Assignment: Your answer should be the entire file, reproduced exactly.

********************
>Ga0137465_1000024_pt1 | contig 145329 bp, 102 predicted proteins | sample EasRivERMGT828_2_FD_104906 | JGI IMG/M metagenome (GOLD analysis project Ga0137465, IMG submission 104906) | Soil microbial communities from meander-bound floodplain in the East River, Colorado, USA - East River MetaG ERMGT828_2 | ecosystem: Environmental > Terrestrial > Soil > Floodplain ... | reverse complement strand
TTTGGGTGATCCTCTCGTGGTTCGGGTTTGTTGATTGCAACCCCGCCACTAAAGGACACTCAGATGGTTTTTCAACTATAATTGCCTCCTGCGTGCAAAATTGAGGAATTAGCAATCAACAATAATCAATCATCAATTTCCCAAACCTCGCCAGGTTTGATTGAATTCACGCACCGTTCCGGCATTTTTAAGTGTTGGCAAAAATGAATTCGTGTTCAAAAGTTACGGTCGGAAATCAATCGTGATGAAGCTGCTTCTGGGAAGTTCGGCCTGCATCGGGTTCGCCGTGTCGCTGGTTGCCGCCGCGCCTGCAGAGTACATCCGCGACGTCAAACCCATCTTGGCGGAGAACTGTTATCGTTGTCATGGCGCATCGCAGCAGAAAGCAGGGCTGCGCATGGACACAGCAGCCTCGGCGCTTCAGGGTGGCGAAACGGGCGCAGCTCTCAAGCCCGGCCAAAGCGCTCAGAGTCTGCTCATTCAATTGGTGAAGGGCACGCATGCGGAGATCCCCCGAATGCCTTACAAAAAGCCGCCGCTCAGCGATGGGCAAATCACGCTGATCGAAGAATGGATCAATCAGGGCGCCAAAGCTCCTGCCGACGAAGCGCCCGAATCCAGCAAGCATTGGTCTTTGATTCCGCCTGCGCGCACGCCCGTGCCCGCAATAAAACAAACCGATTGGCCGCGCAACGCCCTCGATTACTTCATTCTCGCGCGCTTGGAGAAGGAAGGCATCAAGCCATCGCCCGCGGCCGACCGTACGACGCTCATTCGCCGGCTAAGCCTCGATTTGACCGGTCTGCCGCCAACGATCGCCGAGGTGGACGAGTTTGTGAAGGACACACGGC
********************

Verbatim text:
>Ga0137465_1000024_pt1 | contig 145329 bp, 102 predicted proteins | sample EasRivERMGT828_2_FD_104906 | JGI IMG/M metagenome (GOLD analysis project Ga0137465, IMG submission 104906) | Soil microbial communities from meander-bound floodplain in the East River, Colorado, USA - East River MetaG ERMGT828_2 | ecosystem: Environmental > Terrestrial > Soil > Floodplain ... | reverse complement strand
TTTGGGTGATCCTCTCGTGGTTCGGGTTTGTTGATTGCAACCCCGCCACTAAAGGACACTCAGATGGTTTTTCAACTATAATTGCCTCCTGCGTGCAAAATTGAGGAATTAGCAATCAACAATAATCAATCATCAATTTCCCAAACCTCGCCAGGTTTGATTGAATTCACGCACCGTTCCGGCATTTTTAAGTGTTGGCAAAAATGAATTCGTGTTCAAAAGTTACGGTCGGAAATCAATCGTGATGAAGCTGCTTCTGGGAAGTTCGGCCTGCATCGGGTTCGCCGTGTCGCTGGTTGCCGCCGCGCCTGCAGAGTACATCCGCGACGTCAAACCCATCTTGGCGGAGAACTGTTATCGTTGTCATGGCGCATCGCAGCAGAAAGCAGGGCTGCGCATGGACACAGCAGCCTCGGCGCTTCAGGGTGGCGAAACGGGCGCAGCTCTCAAGCCCGGCCAAAGCGCTCAGAGTCTGCTCATTCAATTGGTGAAGGGCACGCATGCGGAGATCCCCCGAATGCCTTACAAAAAGCCGCCGCTCAGCGATGGGCAAATCACGCTGATCGAAGAATGGATCAATCAGGGCGCCAAAGCTCCTGCCGACGAAGCGCCCGAATCCAGCAAGCATTGGTCTTTGATTCCGCCTGCGCGCACGCCCGTGCCCGCAATAAAACAAACCGATTGGCCGCGCAACGCCCTCGATTACTTCATTCTCGCGCGCTTGGAGAAGGAAGGCATCAAGCCATCGCCCGCGGCCGACCGTACGACGCTCATTCGCCGGCTAAGCCTCGATTTGACCGGTCTGCCGCCAACGATCGCCGAGGTGGACGAGTTTGTGAAGGACACACGGC